Anti-Union Activities at Food Co-ops

Valerie felt the need to start a union at The Creamery because neither the GM nor the board would hear her complaint about being paid substantially less than her male predecessors. She says the board kept reiterating that, as an operational matter, her pay was out of their hands, and solely at the discretion of the GM. But when she would raise the matter with the GM, he would deflect as well. “He did at one point take me and three other people aside and apologize to us for things going poorly,” she said, “and take responsibility for it, and when I said ‘let’s fix these things,’ he said, ‘you’re dwelling on the past.’”

CDS calls this division of responsibilities “policy governance” and brags about its efficiency: the board is supposed to look at the big picture, and the GM is supposed to take care of day-to-day operations.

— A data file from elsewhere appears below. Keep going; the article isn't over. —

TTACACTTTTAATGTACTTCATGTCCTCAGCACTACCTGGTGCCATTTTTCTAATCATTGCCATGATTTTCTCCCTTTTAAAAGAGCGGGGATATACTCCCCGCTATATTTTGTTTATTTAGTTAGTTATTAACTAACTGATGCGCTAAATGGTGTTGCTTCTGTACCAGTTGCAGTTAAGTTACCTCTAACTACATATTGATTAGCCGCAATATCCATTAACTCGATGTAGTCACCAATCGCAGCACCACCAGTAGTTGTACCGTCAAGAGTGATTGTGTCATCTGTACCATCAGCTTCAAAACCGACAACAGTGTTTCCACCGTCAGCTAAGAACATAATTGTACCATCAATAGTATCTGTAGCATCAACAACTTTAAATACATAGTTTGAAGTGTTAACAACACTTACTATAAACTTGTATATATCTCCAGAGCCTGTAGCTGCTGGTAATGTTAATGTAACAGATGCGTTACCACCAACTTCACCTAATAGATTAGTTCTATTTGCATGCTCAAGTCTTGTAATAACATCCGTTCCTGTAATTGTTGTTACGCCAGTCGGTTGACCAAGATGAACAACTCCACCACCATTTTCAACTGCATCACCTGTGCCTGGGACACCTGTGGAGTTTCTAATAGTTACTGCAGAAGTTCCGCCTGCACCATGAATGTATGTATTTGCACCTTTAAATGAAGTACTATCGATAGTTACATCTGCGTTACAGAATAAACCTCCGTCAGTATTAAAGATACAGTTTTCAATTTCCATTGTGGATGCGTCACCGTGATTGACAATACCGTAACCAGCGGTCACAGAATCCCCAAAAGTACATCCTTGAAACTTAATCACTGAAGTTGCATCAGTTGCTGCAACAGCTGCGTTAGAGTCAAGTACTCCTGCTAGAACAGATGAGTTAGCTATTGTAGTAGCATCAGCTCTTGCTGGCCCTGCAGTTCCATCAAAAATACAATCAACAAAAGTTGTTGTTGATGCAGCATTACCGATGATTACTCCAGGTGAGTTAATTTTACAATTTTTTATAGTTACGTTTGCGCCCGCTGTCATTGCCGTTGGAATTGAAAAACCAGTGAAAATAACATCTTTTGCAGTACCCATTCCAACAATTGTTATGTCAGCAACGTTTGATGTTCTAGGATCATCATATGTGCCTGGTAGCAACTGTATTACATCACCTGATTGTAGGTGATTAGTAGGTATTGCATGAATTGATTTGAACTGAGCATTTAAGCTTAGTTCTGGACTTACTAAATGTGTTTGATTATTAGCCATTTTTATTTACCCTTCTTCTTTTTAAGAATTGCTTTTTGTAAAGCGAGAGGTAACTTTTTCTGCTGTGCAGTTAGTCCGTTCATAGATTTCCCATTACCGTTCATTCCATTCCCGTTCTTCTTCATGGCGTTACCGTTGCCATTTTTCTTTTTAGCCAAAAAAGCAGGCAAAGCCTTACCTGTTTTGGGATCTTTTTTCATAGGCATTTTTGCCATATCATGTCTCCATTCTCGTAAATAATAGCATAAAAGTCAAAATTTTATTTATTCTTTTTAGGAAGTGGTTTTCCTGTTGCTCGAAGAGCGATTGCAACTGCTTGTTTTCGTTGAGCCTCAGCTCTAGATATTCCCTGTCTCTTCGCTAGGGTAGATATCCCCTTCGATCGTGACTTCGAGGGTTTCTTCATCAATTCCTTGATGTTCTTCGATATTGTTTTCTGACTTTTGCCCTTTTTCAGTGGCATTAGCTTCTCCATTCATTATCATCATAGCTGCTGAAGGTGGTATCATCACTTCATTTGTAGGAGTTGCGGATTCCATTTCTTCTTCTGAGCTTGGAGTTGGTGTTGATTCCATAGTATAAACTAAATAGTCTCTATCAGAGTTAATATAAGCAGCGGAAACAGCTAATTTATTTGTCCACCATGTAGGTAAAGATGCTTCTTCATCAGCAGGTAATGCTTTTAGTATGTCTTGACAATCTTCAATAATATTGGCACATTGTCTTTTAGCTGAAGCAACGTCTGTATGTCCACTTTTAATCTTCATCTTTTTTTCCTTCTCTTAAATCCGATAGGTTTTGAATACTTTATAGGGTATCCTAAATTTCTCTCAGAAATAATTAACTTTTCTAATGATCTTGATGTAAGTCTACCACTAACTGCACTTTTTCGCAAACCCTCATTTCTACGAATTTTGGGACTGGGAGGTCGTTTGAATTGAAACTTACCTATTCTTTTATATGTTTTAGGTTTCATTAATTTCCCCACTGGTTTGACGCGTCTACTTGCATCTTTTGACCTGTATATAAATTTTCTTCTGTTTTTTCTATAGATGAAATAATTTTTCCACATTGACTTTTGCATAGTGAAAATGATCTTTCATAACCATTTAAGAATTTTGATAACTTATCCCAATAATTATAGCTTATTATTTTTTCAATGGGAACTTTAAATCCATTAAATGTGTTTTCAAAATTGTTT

Zach encountered the same run-around as Valerie, only the hypocrisy at Good Earth – where they did have a union – was a little more obvious. “When we tried to reach out to the board of directors,” he says, “they refused to meet with us. They said, ‘We don’t get involved in day-to-day operations, but we are the boss of the GM, so if you have any problems with her, please contact us.’ Well,” Zach reflects wryly, “we just contacted you.” He notes that “supposedly [the board] have nothing to do with wages or wage increases, but when the deli negotiated a new wage scale, and the GM signed off on it, all of a sudden, a few days later, she said she talked to the board and they said this couldn’t happen. But they’re not supposed to get involved in that.”

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